Excerpted from the Richmond City Guide
Richmond is one of America’s most historic cities. It survived Native American battles with settlers, the American Revolution and the Civil War. It has been burned twice, but this little city hasn’t lost its youthfulness yet. What other town of only 200,000 people offers two nearby amusement parks, a water park, 57 city parks and a palate full of fine arts? If there is a fountain of youth, Richmond has been drinking from it.
The region’s modern history began 60 miles (97 km) southeast of Richmond at the British settlement of Jamestown. Founded in 1607, Jamestown is regarded as the first permanent English settlement in the New World. Early settlers shared the area – and not always amiably – with approximately 14,000 Algonquian Indians, the most famous being Chief Powhatan and his daughter Pocahontas.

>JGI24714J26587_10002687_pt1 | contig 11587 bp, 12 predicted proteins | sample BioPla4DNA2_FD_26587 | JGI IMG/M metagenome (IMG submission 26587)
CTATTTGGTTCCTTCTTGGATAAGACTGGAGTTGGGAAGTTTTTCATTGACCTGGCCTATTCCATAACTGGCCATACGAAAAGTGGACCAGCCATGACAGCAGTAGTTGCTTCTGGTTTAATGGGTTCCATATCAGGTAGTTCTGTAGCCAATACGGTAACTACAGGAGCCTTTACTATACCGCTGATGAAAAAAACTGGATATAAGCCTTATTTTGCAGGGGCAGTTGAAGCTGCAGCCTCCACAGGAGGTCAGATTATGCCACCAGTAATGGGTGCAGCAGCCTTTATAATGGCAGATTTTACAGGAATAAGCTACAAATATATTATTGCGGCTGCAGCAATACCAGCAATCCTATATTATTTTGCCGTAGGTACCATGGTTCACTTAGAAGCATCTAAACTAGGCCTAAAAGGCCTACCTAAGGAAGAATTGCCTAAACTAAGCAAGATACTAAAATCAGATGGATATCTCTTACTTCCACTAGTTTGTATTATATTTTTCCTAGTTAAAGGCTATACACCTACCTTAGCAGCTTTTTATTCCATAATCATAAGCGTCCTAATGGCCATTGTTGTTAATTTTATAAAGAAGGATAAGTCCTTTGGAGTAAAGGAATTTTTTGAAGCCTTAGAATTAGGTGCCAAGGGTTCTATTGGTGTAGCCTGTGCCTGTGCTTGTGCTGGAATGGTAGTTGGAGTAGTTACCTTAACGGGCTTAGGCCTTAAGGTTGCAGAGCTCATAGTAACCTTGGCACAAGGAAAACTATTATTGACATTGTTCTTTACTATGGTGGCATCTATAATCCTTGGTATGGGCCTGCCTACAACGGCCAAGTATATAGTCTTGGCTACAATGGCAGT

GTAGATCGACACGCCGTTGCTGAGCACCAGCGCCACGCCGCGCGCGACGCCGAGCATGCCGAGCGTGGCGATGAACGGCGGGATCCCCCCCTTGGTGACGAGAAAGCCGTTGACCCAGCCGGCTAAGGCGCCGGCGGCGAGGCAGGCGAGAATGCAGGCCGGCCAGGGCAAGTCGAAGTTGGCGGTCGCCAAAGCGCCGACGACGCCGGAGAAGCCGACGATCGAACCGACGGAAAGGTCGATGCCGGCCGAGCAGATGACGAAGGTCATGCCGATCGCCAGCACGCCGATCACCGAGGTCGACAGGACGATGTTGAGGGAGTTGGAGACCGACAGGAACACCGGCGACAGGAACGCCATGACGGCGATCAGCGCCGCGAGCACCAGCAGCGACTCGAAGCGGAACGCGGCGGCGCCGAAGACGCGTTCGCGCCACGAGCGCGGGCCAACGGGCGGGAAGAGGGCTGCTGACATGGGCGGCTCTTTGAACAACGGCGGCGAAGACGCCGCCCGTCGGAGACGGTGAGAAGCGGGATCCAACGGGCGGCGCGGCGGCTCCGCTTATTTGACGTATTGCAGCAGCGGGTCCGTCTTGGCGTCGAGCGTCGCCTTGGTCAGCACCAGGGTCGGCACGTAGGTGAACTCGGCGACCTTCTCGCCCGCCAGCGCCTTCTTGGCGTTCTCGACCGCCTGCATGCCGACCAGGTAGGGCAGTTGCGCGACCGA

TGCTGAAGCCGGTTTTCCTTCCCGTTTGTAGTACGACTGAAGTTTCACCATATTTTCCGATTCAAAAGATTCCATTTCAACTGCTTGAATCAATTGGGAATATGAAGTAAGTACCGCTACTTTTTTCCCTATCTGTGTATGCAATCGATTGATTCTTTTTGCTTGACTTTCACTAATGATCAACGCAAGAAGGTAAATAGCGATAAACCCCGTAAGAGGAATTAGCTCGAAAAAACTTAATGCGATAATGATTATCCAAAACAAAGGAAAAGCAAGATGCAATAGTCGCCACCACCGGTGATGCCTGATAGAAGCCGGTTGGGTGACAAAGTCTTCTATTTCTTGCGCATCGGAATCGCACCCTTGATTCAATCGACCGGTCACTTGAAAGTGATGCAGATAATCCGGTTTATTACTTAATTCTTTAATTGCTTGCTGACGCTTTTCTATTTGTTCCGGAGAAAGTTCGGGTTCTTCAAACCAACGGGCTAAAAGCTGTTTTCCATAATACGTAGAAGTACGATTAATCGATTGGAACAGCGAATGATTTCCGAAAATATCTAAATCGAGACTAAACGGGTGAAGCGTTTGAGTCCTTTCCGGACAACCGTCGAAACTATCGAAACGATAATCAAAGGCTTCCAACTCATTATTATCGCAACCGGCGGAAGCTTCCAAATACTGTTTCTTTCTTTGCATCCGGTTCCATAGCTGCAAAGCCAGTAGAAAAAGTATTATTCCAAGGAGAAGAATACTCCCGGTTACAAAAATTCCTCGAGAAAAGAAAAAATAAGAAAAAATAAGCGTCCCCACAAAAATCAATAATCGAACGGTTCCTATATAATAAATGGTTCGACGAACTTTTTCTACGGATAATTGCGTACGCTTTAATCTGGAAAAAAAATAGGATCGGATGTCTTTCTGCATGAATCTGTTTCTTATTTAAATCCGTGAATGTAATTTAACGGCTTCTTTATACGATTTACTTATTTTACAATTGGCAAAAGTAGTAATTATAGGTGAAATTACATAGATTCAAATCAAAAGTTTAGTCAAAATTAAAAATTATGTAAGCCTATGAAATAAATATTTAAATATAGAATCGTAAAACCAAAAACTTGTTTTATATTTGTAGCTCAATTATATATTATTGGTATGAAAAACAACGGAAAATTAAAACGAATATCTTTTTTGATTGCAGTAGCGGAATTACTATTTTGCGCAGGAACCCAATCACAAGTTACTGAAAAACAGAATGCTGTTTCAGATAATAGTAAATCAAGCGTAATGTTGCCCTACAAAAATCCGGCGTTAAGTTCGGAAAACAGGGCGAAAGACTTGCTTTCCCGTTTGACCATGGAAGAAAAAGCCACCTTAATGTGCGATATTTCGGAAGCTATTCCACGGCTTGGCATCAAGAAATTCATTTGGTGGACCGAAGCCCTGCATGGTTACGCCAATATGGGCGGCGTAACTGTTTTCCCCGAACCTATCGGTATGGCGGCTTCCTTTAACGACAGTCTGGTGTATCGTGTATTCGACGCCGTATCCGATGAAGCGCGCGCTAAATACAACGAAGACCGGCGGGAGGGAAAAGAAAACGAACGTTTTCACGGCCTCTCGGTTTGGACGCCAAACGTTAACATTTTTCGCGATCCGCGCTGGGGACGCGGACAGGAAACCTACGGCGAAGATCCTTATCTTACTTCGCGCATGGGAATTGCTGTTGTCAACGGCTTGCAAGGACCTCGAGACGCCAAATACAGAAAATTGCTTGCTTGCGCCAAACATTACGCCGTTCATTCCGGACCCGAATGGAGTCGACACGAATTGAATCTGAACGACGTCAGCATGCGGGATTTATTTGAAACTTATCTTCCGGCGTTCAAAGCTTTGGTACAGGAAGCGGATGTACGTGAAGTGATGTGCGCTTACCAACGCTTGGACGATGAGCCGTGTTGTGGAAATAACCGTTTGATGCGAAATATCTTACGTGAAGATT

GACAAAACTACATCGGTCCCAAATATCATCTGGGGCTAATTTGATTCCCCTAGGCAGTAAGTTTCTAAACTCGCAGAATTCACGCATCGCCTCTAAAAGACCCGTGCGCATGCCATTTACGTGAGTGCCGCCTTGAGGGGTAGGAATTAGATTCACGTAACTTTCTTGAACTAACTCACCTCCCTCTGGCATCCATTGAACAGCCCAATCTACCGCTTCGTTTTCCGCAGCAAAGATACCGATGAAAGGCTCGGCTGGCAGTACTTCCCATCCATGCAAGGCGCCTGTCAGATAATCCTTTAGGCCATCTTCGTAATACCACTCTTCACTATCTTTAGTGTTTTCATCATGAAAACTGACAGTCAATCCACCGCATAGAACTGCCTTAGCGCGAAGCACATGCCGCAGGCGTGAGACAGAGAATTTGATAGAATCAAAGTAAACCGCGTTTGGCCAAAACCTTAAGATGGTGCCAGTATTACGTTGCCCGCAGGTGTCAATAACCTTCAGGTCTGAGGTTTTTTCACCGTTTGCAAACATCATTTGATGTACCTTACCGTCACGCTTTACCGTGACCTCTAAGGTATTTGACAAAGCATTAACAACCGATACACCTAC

Richmond has a humid subtropical climate. That means the winter is chilly, the summer is hot, and the spring and fall are quite pleasant. It rains 3 to 4 inches (7 to 10 cm) every month, and sometimes more than that in July and August. According to the National Weather Service, Richmond receives approximately 12 inches (30 cm) of snow each winter.
More than half of the people in Richmond (53 percent) are African-American and another 44 percent are Caucasian. Out of this population, 5 percent are Hispanic (of any race). Two percent of Richmonders are Asian. (The remaining 1 percent considers themselves some other race.)
When in Richmond, drive a car. There is a public bus system, called the Greater Richmond Transit Company (GRTC), but it stays largely in the suburbs, and does not even pass through some parts of Richmond. More than four-fifths (83 percent) of the working population drives to work.
This is just a sample of what you'll find in the complete Richmond Guide.